$300 a week. For 3 weeks. Maybe. Eventually.

August 26, 2020 3:52 am
masked george

Democratic legislators could raise Nevada’s minimum wage on their own, if they wanted to. (Getty images)

Spoon in a flood, meet model of inefficiency.

Nevada will be the latest state to apply for that $300 a week federal unemployment benefit. The benefit was announced with here-I-am-to-save-the-day fanfare by Donald Trump at one of his golf courses earlier this month, just as Senate Republicans were going on a nearly month-long vacation without doing anything to replace the $600 a week assistance that expired at the end of July.

Trump originally announced the payments would be $400 a week, but the catch was that states had to come up with $100 of that. States can’t do that, because they’re broke. So the $100 requirement was axed.

Now several states have applied for the unemployment money Trump touted, which is funded through federal emergency money and … it turns out there isn’t a lot of that laying around either. Expert-texperts initially guesstimated Trump’s plan might provide payments for as much as five weeks. When Nevada’s employment agency announced Tuesday it would try to get the $300, it cautioned it might last for only three weeks.

And it might take five or six weeks before anybody in Nevada gets it anyway, the Department of Employment, Training and Rehabilitation added.

Another of the original complaints about Trump’s unemployment benefit scheme was that states would have to set up new programs to administer it.

That’s one of the factors driving the timeline for implementation in Nevada, DETR said — “Development of another program to administer the grant while continuing to complete the updates and fine-tuning needed on the existing UI and PUA systems.”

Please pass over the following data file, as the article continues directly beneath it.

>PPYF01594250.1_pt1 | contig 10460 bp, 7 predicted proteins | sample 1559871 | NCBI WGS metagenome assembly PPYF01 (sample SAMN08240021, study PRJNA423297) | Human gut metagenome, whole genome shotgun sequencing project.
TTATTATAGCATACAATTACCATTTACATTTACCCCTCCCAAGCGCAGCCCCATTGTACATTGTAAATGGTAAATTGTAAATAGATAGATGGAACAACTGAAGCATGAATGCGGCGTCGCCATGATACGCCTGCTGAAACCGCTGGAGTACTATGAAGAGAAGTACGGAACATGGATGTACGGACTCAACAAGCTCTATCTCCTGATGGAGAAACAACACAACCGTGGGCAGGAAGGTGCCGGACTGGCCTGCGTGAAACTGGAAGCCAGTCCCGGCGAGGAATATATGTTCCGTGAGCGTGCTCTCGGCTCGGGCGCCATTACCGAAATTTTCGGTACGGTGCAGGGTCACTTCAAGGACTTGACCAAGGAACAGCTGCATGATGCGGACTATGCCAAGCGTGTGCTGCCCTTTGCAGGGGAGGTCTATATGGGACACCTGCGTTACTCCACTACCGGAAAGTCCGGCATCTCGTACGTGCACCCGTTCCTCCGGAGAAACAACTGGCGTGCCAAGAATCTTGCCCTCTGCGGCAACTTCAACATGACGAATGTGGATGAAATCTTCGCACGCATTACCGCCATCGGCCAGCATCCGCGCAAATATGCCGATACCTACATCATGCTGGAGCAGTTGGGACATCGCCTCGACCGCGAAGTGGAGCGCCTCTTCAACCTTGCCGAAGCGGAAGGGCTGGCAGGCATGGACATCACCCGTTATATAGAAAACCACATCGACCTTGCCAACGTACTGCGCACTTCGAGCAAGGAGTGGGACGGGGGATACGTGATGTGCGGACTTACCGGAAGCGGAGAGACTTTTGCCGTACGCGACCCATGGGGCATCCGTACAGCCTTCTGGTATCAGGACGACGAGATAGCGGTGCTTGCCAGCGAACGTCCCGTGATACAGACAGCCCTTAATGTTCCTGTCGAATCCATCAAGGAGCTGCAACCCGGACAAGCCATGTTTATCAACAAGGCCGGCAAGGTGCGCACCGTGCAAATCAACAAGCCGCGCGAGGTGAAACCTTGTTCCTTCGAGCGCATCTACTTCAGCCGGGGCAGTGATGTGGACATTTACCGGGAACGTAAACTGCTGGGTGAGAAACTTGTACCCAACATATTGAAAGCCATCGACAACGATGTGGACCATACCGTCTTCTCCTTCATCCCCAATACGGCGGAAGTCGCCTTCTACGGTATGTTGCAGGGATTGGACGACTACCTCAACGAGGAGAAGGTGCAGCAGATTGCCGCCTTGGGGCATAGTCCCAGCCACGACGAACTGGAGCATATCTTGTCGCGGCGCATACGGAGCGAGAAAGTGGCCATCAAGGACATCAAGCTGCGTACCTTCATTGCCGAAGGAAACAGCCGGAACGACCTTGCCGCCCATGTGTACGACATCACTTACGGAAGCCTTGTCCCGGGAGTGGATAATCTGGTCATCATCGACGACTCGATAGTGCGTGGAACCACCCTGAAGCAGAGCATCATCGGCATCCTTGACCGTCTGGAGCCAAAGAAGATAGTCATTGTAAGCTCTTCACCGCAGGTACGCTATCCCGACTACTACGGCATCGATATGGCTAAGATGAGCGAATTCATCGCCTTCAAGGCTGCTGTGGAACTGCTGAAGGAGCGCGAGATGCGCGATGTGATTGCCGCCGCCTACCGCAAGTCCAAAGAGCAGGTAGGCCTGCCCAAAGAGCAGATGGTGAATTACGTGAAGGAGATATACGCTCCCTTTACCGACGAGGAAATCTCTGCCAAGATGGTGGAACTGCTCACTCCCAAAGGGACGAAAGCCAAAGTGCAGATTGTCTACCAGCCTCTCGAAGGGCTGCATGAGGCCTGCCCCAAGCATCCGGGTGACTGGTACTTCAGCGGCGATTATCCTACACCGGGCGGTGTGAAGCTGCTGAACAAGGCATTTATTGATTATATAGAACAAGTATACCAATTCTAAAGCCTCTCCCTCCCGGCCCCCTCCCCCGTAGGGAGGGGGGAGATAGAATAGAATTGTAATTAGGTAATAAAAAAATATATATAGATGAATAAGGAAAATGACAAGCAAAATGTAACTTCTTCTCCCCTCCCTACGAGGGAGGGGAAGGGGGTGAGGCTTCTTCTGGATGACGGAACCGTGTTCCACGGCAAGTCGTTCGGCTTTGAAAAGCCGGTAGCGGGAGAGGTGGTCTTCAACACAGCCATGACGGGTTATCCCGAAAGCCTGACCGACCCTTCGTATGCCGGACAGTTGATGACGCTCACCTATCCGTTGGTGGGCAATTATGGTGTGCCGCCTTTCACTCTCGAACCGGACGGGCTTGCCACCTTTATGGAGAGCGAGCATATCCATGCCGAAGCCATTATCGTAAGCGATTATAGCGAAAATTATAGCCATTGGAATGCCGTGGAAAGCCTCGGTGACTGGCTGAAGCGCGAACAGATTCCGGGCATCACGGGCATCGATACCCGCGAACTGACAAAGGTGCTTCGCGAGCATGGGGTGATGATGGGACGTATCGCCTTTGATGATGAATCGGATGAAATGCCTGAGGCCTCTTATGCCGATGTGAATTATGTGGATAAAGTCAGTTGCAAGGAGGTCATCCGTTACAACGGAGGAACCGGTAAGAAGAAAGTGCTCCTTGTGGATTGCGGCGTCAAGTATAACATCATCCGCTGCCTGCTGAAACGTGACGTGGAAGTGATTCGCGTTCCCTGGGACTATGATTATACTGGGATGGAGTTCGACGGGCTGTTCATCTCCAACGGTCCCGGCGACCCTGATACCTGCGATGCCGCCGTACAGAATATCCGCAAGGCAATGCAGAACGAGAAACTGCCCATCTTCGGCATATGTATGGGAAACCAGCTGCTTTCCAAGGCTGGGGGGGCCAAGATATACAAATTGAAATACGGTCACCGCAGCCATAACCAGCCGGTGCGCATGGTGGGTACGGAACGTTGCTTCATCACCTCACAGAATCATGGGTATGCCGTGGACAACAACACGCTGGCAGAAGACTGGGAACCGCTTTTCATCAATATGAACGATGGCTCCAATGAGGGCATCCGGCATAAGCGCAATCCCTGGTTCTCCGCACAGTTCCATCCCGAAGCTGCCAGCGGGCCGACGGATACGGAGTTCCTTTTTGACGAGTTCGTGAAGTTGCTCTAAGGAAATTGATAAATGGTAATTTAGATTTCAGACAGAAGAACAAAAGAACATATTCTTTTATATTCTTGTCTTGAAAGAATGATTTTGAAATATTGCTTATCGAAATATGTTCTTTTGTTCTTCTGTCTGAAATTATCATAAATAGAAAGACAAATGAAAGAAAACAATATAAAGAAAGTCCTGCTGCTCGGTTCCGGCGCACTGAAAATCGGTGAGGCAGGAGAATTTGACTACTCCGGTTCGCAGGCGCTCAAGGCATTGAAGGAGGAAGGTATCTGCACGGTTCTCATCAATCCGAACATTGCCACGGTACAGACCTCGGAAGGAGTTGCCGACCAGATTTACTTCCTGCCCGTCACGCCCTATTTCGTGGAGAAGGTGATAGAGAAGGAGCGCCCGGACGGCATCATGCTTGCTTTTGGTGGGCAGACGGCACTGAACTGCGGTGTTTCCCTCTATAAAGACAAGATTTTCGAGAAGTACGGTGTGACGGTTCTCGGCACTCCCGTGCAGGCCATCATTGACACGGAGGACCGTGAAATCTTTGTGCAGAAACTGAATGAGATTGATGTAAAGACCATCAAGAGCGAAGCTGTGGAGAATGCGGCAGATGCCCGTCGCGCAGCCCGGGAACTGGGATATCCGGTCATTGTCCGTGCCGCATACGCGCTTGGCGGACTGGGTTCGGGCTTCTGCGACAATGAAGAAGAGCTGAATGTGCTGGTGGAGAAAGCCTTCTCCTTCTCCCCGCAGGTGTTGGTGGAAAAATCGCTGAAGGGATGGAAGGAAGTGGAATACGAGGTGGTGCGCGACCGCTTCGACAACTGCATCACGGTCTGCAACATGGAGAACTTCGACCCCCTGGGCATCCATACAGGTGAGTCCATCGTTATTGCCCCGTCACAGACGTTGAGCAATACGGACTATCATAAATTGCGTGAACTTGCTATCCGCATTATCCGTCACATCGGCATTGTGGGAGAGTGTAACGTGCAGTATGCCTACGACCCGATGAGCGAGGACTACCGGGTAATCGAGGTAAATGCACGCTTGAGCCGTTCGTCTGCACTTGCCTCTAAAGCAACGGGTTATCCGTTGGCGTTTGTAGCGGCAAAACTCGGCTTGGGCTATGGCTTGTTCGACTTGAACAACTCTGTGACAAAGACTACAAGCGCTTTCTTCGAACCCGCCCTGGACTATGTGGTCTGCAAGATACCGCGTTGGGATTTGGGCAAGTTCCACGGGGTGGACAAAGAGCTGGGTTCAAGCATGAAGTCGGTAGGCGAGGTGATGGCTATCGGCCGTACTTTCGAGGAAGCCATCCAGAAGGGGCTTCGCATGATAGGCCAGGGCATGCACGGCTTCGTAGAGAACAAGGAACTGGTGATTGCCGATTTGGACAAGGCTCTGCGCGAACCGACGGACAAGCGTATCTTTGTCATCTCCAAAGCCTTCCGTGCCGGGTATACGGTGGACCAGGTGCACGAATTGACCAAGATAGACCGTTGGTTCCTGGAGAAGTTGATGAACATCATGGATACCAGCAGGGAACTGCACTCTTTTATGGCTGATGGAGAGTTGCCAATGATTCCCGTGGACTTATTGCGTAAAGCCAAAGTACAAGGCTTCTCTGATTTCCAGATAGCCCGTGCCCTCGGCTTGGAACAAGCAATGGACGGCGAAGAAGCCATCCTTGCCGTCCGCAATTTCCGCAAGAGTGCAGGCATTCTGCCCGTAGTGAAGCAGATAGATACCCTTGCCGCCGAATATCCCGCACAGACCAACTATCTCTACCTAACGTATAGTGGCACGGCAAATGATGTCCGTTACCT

Fine-tuning. So that’s what the kids are calling it these days.

Anyway, there you have it. A slapdash morsel that’s more  political stunt than serious policy from President Look At Me Look At Me, and a state employment agency that … well, sorry, Nevada: You don’t enter a pandemic with the employment agency you want, you enter a pandemic with the employment agency you’ve got.

DETR posted its press release on social media Tuesday. Like each appearance of DETR in whatever corner of the internet, it was met with replies of exasperation, disgust and outrage from out-of-work Nevadan who say they are still waiting for the agency to pay money they’re owed.

Those replies invariably include many full-throated condemnations of Gov. Steve Sisolak. Some of that increasingly seems to be ginned up by Trumpists. That’s not surprising from a politics standpoint. Politics is a farce these days. And creepy.

But from a policy standpoint, the cognitive dissonance is most impressive.

After all, since when have Republicans championed unemployment benefits? The official position of Trump and Republicans on the $600, remember, is that it was too darned much money, and made it too easy for people to try to avoid the corona by staying away from their low-wage/crappy-conditions jobs. The best way to help working people in these troubled times, Trump & the GOP insisted, is to curtail their benefits. Then people will just have to lift themselves up by their bootstraps, put their noses to the grindstone, and get back to work and catch the covid, like the founders intended.

So the people who are angry about not getting their unemployment, on the one hand, yet fully on board for Trump, on the other, are totally rocking the odd-bedfellow mix on their devices.